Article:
important role in the cause of egg binding, lack of vitamin A & D3 (vitamin
D3 is provide by natural sunlight and green foods are very high in vitamin A
– Cod Liver Oil contains a high level of both of these vitamins and I
regularly add a few drops of this to soft foods) are known to be one of the
major causes of egg binding. I have found through experience that if the
bird is treated early enough, the survival rate is generally good. If egg
binding is suspected in any of my hens, the way I
treat them is by removing the afflicted bird, and "steam" her whilst at the
same time VERY gently massaging the vent area using baby oil. Often this
treatment has to be repeated several times but normally, within a few hours
of the bird being "steamed" and placed into a warm hospital cage she will
pass the egg successfully HOWEVER, in order to save any hen suffering death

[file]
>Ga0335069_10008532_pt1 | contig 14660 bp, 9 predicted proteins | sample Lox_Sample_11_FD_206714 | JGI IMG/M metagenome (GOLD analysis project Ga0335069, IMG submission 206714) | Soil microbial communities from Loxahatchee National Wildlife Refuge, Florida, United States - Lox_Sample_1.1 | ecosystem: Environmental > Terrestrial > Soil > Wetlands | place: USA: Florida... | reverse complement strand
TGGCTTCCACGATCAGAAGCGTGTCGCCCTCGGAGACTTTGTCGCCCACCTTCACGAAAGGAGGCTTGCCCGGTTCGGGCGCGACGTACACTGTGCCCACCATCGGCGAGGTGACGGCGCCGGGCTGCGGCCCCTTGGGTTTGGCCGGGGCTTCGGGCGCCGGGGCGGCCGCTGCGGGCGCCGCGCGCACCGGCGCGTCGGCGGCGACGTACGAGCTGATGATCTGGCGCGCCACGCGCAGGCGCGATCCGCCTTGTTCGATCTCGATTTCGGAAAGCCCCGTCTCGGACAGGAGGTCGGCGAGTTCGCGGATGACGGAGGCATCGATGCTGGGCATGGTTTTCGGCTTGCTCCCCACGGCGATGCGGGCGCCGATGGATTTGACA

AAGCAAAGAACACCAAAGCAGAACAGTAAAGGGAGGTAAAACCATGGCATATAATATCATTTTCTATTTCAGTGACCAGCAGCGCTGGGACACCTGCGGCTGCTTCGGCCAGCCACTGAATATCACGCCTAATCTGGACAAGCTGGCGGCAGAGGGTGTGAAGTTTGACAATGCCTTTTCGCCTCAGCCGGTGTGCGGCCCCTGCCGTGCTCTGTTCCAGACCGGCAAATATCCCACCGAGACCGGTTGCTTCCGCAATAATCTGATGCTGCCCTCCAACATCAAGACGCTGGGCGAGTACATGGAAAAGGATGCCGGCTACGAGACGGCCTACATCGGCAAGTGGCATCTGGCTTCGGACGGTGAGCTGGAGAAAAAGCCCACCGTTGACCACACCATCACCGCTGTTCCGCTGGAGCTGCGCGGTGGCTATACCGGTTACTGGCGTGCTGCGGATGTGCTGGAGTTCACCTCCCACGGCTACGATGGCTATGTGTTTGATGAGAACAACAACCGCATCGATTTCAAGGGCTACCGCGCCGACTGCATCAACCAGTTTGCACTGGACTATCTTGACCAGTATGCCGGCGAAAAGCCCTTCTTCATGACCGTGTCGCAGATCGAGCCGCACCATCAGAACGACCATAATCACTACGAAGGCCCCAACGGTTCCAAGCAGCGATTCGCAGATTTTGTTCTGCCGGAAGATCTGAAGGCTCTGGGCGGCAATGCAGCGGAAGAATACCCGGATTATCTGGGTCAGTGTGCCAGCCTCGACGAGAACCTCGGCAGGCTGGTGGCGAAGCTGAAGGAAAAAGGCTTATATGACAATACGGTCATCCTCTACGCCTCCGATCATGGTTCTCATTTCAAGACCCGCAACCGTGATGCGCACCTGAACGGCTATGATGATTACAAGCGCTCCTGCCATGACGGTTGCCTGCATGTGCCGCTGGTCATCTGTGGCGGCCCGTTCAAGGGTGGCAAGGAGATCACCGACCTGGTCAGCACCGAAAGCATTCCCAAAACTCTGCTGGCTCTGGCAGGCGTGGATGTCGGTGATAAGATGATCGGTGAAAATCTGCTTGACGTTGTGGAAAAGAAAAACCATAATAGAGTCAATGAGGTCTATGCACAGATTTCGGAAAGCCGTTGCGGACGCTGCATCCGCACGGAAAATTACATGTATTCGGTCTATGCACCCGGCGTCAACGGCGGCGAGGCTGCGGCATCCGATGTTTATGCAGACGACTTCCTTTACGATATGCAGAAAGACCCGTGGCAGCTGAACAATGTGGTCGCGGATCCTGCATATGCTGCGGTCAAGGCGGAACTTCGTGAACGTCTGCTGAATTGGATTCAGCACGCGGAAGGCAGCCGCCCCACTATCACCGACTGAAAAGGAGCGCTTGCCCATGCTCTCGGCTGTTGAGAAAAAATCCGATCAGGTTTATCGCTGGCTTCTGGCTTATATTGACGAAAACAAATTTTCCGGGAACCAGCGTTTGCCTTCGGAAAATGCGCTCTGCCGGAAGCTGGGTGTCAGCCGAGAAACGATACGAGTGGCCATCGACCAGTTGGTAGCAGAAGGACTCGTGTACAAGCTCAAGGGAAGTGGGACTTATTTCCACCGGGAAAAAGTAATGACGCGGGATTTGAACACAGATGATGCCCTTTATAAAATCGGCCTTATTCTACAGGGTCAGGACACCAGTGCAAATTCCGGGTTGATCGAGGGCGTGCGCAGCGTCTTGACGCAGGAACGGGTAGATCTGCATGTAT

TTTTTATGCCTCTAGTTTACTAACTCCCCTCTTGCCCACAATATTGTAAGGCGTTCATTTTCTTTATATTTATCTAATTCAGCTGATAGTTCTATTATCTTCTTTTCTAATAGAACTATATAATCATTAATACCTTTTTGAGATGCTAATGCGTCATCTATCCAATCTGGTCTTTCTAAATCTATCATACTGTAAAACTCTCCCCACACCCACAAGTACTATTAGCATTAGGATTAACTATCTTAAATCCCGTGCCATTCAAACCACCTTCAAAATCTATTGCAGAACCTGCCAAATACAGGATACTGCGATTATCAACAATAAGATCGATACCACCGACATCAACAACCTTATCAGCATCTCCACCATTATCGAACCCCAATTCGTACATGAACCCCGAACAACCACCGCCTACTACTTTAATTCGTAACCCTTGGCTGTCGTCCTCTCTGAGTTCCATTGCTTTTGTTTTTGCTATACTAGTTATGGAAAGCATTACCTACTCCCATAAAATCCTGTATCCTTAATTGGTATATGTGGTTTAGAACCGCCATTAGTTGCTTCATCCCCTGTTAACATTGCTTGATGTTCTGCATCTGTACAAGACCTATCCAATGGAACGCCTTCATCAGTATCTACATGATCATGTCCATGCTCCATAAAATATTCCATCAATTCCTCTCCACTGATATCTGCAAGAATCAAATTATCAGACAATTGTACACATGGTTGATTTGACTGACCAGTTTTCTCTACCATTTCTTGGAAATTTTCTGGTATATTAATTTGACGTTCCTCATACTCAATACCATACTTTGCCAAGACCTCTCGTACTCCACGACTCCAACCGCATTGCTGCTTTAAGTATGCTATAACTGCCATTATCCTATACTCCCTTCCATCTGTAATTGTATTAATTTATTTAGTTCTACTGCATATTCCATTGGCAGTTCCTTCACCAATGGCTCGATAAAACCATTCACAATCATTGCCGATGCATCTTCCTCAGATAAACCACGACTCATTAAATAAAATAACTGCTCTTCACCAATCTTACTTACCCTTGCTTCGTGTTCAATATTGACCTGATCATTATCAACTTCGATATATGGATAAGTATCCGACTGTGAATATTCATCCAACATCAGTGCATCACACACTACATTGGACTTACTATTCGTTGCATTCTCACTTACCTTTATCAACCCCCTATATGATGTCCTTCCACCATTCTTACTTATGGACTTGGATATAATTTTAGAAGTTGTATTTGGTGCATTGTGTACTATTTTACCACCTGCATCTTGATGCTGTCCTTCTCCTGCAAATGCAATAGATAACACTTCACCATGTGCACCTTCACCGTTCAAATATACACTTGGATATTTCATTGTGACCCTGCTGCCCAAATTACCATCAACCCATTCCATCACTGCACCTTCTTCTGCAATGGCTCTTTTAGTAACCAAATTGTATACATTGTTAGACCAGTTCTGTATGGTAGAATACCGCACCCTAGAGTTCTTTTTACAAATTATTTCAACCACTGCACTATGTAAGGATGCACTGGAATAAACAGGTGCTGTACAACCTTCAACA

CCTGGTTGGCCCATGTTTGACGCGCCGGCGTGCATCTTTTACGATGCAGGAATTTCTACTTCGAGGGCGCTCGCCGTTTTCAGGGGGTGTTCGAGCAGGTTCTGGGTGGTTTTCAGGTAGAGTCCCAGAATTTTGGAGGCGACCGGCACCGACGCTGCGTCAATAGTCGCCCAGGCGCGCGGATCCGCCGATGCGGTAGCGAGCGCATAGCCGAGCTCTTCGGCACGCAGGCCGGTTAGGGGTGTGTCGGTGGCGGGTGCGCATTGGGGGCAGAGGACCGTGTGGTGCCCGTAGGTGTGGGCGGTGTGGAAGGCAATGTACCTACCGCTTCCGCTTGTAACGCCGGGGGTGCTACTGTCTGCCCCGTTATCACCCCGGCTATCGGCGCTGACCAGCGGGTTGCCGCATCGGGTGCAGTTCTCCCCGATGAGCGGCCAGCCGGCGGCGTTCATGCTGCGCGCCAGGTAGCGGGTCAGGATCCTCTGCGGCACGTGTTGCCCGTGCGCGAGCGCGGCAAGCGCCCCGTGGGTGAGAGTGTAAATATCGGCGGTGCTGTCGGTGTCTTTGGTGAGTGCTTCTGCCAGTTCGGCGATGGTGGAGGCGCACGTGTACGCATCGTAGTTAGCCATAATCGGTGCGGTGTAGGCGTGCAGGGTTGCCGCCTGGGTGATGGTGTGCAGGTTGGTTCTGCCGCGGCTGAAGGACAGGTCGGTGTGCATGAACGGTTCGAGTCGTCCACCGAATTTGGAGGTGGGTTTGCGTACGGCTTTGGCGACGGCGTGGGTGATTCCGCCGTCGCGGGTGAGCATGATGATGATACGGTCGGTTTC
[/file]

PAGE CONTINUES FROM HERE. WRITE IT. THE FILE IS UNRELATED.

from egg binding, time is off the essence and it is essential to treat the
bird as soon as possible.
Steaming: This term refers to an old established method used by many
breeders for all species of cage birds and involves filling a non breakable
container with boiling water; cover the container with a thin cloth allowing
steam to filter through the fabric. The vent area of the bird is then held
within the steam – taking care not to burn the bird or damage the egg. The
heat vapour can be judged by the hand holding the bird and therefore gives a
guide as to the temperature of the steam being emitted.
Although this is a practice that many experienced breeders feel confident in
performing, if you have any doubts as to your own ability to perform this
task, I would strongly recommend you seek veterinary help – this of course
applies to all bird health issues, Gouldian
Finches being no exception.
If you spend time attending to hygiene and housing matters there is every
reason to expect all the success and enjoyment that this delightful species
has to offer, in my opinion there is no bird that can match the beauty of